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About Wales Council of the Blind

"I have found all my contacts with WCB over the years to be so useful and professional." - Rehabilitation Officer for VI.

Wales Council of the Blind is the umbrella agency representing vision impairment within Wales. We work to campaign, lobby and support the improvement of services for people with sight loss. WCB provides a platform vision impaired people to raise their concerns and wishes.

WCB's Articles of Association sets out a way of letting their members contribute to setting priorities and work streams. An important part of the new structure is the creation of Regional Steering Groups to inform WCB's work. The four new Regional Steering Groups will be established across Wales, covering North, West, South East and South Central.

Each group intends to offer a platform for local clubs, charities, statutory services and people with sight loss to get together and contribute to directing the work and resources of WCB. It's likely that priorities may vary from region to region, and we want that to be reflected in the work of WCB.

WCB's Board of Trustees will include four representatives - one nominated from each of the four regional steering groups - to bring the views of the regions to the table.

What does Wales Council of the Blind do?

Latest WCB news.

Wales Eyecare Conference 2019

Thanks to everyone who has booked a place at the Wales Eyecare Conference on 19th September - we look forward to seeing you there.

For more information, including details of the venue and the programme, click on the 'Eyecare Conference' tab at the top of the screen. The conference is now fully subscribed, and bookings are closed.

Julie Thomas is overall champion in Womenspire 2019 awards

Julie Thomas, one of Wales Council of the Blind's trustees, was a double winner at Chwarae Teg's 'Womenspire Awards 2019'. The awards showcase the remarkable accomplishments of women across Wales and are intended to inspire future generations.

Julie was the winner in the 'Women in Sport' category, one of nine categories, for her achievements in vision impaired bowling. She then went on to win the title of 'Overall Champion' at the award ceremony at St Fagans Museum.

When Julie lost her sight ten years ago her life as a dedicated head teacher came to an end. However, her determination to form new interests led her to a bowls taster session. She now competes against sighted players and in 2018 she reached the National Welsh Elite fully sighted finals and was selected for the Commonwealth Games, coming back with a bronze medal.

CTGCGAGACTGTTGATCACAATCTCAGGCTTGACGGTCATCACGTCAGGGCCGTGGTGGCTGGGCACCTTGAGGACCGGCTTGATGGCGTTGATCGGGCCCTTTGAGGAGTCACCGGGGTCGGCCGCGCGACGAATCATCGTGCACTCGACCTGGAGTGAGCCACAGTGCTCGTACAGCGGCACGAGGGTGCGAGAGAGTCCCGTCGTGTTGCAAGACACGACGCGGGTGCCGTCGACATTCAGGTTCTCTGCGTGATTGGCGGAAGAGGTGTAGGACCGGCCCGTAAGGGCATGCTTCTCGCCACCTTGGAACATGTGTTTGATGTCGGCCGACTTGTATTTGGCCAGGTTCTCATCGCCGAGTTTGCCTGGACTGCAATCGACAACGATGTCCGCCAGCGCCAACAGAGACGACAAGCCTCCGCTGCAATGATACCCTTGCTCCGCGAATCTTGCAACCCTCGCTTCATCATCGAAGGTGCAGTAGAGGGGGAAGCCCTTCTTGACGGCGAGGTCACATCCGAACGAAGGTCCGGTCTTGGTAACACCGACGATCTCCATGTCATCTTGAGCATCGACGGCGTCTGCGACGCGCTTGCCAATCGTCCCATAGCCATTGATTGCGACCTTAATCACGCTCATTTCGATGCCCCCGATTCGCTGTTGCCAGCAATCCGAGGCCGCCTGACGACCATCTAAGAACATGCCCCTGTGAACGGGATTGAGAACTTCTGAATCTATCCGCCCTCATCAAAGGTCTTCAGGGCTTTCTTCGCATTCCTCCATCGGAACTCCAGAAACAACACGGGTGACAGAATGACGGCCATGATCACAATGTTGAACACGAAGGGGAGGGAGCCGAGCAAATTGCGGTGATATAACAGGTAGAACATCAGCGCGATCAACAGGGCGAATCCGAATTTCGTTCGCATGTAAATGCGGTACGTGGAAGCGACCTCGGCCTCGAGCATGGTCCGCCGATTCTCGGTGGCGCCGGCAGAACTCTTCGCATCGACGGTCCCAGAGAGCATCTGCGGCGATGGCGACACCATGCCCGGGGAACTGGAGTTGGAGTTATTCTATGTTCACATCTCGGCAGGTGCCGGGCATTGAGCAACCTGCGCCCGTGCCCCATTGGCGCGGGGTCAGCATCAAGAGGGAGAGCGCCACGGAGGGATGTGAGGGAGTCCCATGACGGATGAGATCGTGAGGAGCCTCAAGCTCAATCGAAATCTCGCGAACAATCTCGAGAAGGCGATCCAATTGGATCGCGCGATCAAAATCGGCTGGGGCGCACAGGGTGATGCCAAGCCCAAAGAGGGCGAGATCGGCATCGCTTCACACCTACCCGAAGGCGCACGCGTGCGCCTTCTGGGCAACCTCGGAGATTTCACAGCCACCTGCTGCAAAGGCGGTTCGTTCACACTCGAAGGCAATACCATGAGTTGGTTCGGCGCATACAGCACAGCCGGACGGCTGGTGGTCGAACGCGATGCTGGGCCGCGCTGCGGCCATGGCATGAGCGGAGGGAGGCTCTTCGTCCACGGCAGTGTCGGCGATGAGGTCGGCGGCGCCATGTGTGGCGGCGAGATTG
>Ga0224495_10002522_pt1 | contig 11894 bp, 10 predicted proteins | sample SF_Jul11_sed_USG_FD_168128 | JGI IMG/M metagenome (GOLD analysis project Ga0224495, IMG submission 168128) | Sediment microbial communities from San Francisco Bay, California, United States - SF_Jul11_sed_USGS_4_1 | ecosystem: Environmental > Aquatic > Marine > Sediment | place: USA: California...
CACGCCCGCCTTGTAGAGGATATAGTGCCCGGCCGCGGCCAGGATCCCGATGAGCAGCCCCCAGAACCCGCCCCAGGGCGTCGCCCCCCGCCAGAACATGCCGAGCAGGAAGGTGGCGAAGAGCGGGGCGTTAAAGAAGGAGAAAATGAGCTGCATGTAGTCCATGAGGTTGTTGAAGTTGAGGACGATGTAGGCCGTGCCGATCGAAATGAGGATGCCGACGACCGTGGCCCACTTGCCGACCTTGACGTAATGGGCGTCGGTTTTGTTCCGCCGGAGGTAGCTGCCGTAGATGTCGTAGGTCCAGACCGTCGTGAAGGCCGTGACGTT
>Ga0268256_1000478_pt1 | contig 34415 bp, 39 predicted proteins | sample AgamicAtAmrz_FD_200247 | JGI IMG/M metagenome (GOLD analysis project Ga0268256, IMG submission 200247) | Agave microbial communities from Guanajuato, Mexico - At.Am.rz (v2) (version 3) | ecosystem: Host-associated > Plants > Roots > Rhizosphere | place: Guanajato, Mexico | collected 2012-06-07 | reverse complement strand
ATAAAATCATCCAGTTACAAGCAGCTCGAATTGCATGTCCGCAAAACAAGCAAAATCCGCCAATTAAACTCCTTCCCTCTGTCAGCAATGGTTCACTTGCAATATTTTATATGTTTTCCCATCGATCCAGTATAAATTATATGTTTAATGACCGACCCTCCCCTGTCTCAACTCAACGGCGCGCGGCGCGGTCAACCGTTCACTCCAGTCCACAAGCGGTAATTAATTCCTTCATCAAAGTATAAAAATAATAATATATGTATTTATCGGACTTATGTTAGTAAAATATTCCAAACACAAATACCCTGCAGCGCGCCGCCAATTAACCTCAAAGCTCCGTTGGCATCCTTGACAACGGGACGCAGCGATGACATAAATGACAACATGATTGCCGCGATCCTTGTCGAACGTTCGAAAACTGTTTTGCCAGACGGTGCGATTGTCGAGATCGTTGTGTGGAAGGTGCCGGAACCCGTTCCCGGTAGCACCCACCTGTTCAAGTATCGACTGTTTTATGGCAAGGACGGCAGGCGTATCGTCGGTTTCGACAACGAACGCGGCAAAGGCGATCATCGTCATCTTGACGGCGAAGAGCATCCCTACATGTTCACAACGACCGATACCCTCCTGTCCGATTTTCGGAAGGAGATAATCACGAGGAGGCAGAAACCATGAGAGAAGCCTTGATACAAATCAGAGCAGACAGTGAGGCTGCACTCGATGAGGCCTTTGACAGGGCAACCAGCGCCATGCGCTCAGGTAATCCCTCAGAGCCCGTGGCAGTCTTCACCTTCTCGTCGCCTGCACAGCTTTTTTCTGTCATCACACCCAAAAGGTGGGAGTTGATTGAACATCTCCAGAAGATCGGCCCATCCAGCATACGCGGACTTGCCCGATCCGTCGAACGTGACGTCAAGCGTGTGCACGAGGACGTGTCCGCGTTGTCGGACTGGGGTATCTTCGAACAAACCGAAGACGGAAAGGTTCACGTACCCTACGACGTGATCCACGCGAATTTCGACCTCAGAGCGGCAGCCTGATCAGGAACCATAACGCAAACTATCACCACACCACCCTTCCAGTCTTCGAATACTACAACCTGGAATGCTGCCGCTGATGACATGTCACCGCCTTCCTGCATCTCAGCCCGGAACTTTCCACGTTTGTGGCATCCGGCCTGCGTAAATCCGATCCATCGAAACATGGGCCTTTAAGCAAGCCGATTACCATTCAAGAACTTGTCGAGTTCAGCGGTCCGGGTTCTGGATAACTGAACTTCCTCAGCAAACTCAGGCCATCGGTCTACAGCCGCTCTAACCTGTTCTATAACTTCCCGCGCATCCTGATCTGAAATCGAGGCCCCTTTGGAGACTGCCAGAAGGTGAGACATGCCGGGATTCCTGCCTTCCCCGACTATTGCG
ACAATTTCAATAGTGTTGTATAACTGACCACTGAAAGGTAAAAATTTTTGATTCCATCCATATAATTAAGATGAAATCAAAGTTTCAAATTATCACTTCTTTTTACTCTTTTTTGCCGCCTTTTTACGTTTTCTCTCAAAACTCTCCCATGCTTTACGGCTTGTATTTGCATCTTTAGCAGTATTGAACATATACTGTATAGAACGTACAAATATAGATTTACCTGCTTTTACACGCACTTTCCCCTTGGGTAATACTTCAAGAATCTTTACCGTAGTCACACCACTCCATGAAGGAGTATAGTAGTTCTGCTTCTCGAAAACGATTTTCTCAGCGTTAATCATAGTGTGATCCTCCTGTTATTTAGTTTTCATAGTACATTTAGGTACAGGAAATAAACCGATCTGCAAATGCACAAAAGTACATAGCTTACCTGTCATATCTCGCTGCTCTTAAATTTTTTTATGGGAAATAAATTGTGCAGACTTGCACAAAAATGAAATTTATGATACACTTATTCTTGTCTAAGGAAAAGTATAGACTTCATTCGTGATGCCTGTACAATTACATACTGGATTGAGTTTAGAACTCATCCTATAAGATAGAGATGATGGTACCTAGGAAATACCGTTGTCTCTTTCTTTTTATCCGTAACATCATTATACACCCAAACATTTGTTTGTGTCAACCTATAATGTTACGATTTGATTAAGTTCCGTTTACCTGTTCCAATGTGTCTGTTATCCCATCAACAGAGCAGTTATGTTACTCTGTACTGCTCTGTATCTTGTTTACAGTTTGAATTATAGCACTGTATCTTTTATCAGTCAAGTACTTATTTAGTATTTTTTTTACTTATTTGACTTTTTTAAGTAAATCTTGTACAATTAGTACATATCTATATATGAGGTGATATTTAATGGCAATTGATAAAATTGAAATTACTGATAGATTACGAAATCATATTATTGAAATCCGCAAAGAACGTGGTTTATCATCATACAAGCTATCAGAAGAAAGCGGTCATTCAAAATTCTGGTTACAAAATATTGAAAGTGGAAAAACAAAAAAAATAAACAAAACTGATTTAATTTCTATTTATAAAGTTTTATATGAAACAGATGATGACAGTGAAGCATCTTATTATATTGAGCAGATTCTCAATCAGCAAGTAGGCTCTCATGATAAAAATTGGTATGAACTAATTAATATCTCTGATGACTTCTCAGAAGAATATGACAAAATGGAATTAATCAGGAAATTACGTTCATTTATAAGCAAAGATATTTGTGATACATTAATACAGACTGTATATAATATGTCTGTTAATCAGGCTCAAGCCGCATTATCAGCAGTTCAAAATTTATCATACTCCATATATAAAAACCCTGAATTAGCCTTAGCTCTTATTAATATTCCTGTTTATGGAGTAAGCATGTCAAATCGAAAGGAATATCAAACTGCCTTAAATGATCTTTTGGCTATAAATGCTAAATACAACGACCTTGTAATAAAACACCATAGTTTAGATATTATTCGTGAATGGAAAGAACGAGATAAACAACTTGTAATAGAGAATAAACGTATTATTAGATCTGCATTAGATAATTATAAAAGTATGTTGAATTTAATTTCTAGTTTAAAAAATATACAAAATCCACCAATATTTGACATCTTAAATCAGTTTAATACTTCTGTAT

Congratulations to Julie on a fantastic achievement! To find out more about the Womenspire Awards, visit the Chwarae Teg website.

Latest issue of WCB's Roundup considers the cost of sight loss

The latest edition of WCB's quarterly magazine Roundup looks at the additional costs that people with sight loss - and other disabled people - face, and the problems with accessing the benefits which are intended to help with meeting such costs.

This issue also includes information about the JobSense project, the recent Macular Society and Cardiff Institute for the Blind information and training day, and Vision Support's VI Volunteer Mentoring Scheme. You can read Roundup here,. There is also a supplement with an update on Storm, WCB's project for young adults which you can read here.

You can read all previous editions of Roundup by clicking on the 'Roundup News' tab at the top of this screen.

State of the Nation - services for adults with sight loss in Wales.

This report, prepared by the Wales Vision forum, was the subject of a BBC report on rehabilitation services. Service users and rehabilitation officers explained the benefits of the rehab profession and called for the profession to be fully staffed and available throughout Wales. The BBC page is www.bbc.co.uk/news where the videos are also available.

The State of the Nation Report is available from Wales Council of the Blind on request.